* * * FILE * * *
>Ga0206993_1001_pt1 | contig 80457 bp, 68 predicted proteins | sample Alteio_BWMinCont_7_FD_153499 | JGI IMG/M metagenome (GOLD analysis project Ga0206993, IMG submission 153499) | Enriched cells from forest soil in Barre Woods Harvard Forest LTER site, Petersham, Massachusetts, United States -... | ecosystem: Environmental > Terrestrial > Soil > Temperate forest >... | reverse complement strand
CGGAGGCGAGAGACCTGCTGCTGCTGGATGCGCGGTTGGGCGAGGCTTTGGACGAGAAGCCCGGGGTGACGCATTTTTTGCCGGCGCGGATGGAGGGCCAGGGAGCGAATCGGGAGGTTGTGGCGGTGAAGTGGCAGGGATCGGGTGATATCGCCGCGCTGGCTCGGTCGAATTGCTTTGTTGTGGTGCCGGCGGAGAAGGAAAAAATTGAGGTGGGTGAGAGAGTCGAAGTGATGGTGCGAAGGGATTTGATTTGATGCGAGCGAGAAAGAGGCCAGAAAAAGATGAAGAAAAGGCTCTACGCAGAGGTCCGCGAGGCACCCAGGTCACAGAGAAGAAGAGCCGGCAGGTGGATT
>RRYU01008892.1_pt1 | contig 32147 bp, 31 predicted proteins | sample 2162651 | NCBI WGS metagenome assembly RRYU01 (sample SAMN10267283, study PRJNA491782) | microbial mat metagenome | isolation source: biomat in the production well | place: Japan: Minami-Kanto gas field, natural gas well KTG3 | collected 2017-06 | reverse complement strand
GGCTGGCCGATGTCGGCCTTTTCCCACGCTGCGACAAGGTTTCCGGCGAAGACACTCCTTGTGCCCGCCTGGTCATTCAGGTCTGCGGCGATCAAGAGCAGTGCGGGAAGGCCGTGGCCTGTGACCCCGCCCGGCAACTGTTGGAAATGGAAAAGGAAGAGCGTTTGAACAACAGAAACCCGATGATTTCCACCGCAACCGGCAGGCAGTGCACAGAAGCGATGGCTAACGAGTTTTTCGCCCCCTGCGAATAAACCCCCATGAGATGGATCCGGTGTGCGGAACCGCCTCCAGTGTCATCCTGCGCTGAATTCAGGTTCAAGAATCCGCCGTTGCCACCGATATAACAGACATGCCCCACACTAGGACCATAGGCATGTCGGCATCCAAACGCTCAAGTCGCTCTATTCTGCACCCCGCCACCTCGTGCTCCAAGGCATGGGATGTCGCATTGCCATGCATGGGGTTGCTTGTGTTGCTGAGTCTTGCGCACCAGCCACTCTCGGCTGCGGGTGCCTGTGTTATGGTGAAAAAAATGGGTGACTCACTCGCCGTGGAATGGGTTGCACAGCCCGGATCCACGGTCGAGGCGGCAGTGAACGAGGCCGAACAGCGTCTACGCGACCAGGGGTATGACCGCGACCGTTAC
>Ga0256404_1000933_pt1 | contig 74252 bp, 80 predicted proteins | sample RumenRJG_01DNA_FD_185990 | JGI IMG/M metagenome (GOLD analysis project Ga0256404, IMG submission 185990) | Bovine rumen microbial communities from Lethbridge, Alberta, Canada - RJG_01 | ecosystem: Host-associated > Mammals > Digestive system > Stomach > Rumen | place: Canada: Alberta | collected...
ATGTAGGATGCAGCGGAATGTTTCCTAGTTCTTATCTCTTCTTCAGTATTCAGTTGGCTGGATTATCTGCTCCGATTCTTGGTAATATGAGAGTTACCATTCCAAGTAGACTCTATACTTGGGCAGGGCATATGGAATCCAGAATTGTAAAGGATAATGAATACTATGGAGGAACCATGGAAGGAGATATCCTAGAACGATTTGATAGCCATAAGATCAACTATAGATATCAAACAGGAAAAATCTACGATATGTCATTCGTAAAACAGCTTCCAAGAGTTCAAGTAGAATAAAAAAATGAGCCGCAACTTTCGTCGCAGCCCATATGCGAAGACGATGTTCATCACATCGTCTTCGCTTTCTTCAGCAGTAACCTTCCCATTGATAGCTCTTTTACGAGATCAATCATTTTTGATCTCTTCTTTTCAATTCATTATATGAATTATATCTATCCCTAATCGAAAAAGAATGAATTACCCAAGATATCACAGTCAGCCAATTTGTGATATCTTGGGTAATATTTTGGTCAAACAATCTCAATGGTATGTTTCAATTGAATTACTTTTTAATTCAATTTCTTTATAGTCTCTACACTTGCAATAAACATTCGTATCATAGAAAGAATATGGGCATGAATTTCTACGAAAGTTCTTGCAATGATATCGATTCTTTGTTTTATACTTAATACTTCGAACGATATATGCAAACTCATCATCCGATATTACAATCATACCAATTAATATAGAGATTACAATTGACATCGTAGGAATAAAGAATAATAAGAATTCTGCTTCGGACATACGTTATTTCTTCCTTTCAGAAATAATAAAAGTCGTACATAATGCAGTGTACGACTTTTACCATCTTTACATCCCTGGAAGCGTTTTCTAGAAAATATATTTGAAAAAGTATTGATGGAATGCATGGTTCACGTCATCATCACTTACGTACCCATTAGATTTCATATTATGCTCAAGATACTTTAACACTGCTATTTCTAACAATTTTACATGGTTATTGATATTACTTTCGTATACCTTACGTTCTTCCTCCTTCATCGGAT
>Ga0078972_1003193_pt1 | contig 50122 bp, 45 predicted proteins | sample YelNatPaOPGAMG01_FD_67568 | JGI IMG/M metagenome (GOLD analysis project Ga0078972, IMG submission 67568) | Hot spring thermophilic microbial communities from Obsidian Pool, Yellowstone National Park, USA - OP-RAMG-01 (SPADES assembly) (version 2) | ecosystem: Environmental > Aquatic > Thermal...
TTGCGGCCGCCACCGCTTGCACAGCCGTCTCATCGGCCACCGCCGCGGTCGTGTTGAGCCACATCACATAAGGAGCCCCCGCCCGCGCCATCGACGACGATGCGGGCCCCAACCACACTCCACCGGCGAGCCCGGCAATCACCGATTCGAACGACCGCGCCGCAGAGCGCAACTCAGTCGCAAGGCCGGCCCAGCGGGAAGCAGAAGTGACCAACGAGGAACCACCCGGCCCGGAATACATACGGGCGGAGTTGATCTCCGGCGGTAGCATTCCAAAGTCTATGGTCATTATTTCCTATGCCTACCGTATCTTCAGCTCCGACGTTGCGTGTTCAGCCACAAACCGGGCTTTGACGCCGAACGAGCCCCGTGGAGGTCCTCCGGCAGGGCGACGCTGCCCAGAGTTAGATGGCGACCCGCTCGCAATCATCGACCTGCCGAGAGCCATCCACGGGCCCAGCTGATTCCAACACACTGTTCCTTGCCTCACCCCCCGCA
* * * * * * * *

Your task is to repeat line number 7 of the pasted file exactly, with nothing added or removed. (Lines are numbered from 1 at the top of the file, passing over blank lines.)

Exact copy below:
>Ga0078972_1003193_pt1 | contig 50122 bp, 45 predicted proteins | sample YelNatPaOPGAMG01_FD_67568 | JGI IMG/M metagenome (GOLD analysis project Ga0078972, IMG submission 67568) | Hot spring thermophilic microbial communities from Obsidian Pool, Yellowstone National Park, USA - OP-RAMG-01 (SPADES assembly) (version 2) | ecosystem: Environmental > Aquatic > Thermal...